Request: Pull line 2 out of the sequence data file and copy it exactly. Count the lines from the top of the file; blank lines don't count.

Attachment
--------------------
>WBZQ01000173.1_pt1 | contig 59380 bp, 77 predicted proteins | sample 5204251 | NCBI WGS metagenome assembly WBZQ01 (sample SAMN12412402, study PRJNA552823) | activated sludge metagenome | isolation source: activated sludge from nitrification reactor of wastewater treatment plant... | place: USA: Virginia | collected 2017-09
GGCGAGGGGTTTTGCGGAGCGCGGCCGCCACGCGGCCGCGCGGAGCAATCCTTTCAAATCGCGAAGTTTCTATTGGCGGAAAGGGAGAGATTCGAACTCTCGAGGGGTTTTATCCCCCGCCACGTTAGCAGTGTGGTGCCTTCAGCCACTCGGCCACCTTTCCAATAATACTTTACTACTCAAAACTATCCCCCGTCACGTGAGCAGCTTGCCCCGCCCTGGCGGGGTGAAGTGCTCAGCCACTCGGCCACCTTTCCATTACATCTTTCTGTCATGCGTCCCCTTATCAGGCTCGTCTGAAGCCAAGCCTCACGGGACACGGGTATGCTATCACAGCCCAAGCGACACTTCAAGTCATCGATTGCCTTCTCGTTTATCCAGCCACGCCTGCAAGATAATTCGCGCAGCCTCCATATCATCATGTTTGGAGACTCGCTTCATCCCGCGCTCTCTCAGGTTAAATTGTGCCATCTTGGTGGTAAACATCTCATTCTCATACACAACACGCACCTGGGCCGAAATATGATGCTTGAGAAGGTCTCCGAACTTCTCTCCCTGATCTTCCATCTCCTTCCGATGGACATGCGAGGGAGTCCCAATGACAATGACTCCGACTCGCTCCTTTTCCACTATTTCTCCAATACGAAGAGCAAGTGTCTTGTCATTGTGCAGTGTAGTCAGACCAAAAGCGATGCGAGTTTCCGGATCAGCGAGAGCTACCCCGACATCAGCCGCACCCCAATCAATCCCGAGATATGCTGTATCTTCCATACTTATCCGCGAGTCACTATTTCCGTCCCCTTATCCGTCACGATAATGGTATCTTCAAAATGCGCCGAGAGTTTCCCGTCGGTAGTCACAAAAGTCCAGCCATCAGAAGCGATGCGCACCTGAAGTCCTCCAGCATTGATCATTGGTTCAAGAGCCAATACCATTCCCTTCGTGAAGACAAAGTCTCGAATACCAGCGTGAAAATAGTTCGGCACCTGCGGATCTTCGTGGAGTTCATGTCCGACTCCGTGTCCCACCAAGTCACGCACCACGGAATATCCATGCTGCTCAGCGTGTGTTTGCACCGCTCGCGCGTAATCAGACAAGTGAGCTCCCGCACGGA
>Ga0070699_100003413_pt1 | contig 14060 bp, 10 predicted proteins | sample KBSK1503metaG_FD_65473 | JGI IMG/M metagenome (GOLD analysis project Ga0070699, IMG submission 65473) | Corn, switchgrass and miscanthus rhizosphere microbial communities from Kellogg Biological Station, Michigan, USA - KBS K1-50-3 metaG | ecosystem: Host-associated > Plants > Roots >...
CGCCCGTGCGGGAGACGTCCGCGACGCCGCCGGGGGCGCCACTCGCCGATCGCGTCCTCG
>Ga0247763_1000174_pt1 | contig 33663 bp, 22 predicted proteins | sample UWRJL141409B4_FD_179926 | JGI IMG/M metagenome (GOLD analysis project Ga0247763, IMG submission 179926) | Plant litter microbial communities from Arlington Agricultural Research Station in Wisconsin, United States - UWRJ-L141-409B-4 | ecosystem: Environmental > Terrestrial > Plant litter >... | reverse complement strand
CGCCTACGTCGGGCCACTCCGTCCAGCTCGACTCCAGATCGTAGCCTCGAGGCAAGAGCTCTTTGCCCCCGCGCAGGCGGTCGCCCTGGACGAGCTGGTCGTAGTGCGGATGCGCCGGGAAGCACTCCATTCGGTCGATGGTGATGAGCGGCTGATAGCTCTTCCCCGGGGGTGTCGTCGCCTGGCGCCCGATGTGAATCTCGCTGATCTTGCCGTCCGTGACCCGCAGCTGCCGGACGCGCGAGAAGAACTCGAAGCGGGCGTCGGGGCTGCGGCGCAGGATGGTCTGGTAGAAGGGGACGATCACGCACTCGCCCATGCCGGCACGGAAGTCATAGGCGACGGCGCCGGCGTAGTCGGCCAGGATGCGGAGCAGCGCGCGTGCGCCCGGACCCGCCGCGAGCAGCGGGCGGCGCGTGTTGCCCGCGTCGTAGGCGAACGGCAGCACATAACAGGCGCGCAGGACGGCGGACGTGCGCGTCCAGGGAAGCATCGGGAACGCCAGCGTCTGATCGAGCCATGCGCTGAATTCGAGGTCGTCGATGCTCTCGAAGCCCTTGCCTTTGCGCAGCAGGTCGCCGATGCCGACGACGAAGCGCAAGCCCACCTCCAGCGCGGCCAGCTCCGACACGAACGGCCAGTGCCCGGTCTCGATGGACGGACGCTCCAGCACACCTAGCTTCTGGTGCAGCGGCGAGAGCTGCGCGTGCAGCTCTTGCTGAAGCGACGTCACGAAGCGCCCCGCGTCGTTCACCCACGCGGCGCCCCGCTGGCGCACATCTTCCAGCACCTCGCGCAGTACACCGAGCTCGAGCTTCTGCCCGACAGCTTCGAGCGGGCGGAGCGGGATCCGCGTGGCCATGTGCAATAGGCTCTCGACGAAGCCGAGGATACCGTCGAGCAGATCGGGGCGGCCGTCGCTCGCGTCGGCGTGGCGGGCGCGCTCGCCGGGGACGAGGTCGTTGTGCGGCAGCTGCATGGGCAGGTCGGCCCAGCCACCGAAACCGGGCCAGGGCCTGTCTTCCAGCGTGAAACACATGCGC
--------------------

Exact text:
GGCGAGGGGTTTTGCGGAGCGCGGCCGCCACGCGGCCGCGCGGAGCAATCCTTTCAAATCGCGAAGTTTCTATTGGCGGAAAGGGAGAGATTCGAACTCTCGAGGGGTTTTATCCCCCGCCACGTTAGCAGTGTGGTGCCTTCAGCCACTCGGCCACCTTTCCAATAATACTTTACTACTCAAAACTATCCCCCGTCACGTGAGCAGCTTGCCCCGCCCTGGCGGGGTGAAGTGCTCAGCCACTCGGCCACCTTTCCATTACATCTTTCTGTCATGCGTCCCCTTATCAGGCTCGTCTGAAGCCAAGCCTCACGGGACACGGGTATGCTATCACAGCCCAAGCGACACTTCAAGTCATCGATTGCCTTCTCGTTTATCCAGCCACGCCTGCAAGATAATTCGCGCAGCCTCCATATCATCATGTTTGGAGACTCGCTTCATCCCGCGCTCTCTCAGGTTAAATTGTGCCATCTTGGTGGTAAACATCTCATTCTCATACACAACACGCACCTGGGCCGAAATATGATGCTTGAGAAGGTCTCCGAACTTCTCTCCCTGATCTTCCATCTCCTTCCGATGGACATGCGAGGGAGTCCCAATGACAATGACTCCGACTCGCTCCTTTTCCACTATTTCTCCAATACGAAGAGCAAGTGTCTTGTCATTGTGCAGTGTAGTCAGACCAAAAGCGATGCGAGTTTCCGGATCAGCGAGAGCTACCCCGACATCAGCCGCACCCCAATCAATCCCGAGATATGCTGTATCTTCCATACTTATCCGCGAGTCACTATTTCCGTCCCCTTATCCGTCACGATAATGGTATCTTCAAAATGCGCCGAGAGTTTCCCGTCGGTAGTCACAAAAGTCCAGCCATCAGAAGCGATGCGCACCTGAAGTCCTCCAGCATTGATCATTGGTTCAAGAGCCAATACCATTCCCTTCGTGAAGACAAAGTCTCGAATACCAGCGTGAAAATAGTTCGGCACCTGCGGATCTTCGTGGAGTTCATGTCCGACTCCGTGTCCCACCAAGTCACGCACCACGGAATATCCATGCTGCTCAGCGTGTGTTTGCACCGCTCGCGCGTAATCAGACAAGTGAGCTCCCGCACGGA